Pawtucket’s Unfunded Pension Liability Nearing $145 Million
Friday, October 26, 2012
Pawtucket has a nearly $145 million unfunded pension liability and its funding ratio is just 34 percent funded, according to a report released by a special panel led by former state Auditor General and 2014 gubernatorial candidate Ernest Almonte.
Pawtucket Mayor Don Grebien noted the report was timely as the city prepares its response, due next month, to the state, which put Pawtucket, and a number of other communities, on “critical status” for pension obligations funded below 60 percent and requiring a rehabilitation plan to resolve them within 20 years.
The Almonte report put the unfunded pension liability for city police and fire pensions (other city employees are in the MERS state retirement system) at approximately $144.8 million at a funding ratio of 34 percent, and post-employment (OPEB) benefits obligations, which are on an unfunded pay-as-you-go basis, at $378.2 million. A pay-as-you-go plan for police and fire employees hired before 1974 has an obligation of $3.4 million.
The report by the panel, called the Ad Hoc Committee on City of Pawtucket Pensions and OPEB Obligations, also noted that employees “paid their share of the contributions on time,” but that, “For several years the city did not make any contributions and for many more did not make its full contributions.” Recommendations included budgeting 100 percent of annual required contributions on a “consistent basis,” examining benefits and retirement age provisions, cost of living allowances and maximum amounts, and “consider a buyout of outstanding pension obligations on a volunteer basis,” among many others.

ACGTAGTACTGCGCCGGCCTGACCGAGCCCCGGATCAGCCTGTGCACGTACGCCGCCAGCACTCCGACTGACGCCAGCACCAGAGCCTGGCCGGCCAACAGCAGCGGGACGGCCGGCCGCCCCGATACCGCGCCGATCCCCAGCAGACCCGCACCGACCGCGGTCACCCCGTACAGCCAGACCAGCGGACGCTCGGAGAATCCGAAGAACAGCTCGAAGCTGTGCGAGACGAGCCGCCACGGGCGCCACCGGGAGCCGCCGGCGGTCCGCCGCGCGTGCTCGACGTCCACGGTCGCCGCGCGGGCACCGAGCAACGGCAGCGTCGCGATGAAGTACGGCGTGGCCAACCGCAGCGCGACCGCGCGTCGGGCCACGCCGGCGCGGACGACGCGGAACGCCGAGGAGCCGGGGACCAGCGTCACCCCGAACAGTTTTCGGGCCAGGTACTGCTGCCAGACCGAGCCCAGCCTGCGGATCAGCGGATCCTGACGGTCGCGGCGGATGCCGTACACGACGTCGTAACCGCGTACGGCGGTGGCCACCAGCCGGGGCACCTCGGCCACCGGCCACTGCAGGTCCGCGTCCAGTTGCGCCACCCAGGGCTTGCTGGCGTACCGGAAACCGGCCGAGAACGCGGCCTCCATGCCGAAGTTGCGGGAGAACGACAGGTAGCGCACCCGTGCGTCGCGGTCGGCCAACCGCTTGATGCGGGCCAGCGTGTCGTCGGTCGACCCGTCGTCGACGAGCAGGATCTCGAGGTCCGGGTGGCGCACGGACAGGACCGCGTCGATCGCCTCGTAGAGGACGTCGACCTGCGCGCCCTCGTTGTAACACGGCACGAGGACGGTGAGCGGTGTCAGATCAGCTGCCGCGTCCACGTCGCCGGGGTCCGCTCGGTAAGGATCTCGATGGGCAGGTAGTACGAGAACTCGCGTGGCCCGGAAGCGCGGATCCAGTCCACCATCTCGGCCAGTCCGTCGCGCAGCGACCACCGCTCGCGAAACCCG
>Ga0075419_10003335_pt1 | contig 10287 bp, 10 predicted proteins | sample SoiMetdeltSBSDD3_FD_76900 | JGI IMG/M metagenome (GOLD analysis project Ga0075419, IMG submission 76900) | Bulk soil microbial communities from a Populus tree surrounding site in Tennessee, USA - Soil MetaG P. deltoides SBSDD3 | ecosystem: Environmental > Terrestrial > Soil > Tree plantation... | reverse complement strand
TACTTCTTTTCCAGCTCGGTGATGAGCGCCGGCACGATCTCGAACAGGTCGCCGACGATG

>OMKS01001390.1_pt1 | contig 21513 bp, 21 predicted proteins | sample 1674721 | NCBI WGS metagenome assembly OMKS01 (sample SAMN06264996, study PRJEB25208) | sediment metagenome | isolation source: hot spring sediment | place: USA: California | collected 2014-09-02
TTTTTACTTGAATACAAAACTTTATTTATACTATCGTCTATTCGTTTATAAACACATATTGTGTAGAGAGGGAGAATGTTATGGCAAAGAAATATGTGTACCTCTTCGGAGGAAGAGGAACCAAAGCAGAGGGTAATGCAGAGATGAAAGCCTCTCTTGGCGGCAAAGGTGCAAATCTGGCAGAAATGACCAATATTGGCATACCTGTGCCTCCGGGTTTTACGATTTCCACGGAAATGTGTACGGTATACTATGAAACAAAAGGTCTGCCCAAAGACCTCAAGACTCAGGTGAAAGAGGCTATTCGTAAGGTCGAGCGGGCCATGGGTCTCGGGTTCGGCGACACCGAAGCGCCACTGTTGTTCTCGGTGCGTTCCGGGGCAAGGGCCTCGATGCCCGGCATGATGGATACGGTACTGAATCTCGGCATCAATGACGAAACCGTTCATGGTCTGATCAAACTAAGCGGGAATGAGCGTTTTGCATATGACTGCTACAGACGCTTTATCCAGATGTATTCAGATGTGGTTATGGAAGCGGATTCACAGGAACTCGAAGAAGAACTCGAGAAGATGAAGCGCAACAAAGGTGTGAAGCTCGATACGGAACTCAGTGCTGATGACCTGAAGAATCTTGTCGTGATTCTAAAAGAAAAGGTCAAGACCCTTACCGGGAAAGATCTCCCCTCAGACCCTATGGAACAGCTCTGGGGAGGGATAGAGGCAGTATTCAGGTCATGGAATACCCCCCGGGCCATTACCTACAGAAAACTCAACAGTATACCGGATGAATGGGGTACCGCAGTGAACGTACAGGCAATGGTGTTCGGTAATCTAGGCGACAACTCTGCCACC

Grebien praised Almonte, who agreed to chair the panel and whose private firm created a proprietary “dashboard model” at no cost to the city that, using actual data from city personnel obligations, provides “real time” analysis of proposed changes in actuarial and other assumptions and factors. The city will retain full, free use of the model.
“The city owes a big note of thanks to Ernie and his staff, the members of the panel, and our own staff, who all donated many hours to this task over many months,” Grebien said. “Their hard work will help the City of Pawtucket better understand and find ways to resolve our underfunded pension obligations, which is the most critical financial issue facing our city today and for the foreseeable future. If Pawtucket is to continue to stay clear of bankruptcy or other state financial intervention, addressing our pension problems needs to be very high on the list.”
The “dashboard” model, created by Virtual DBS with Almonte Group LLC, immediately reflects the savings, costs or other mathematical outcomes of any pension plan changes or other factors. Almonte gave the first public demonstration of how the model works at Thursdays’ meeting.
“It’s amazing how quickly the dashboard turns any changes being considered into hard data that can be used as a basis for sound financial decisions,” Grebien said. “We were fortunate to benefit from it for free as the first ones that it was tested on, but I would highly recommend that other communities with pension issues seriously consider taking a look at it as well.”
Grebien said he will now review the report’s findings with his administration and finance directors, in conjunction with union leaders, to determine options and recommendations that will be sent to the City Council for approval as required by the state.
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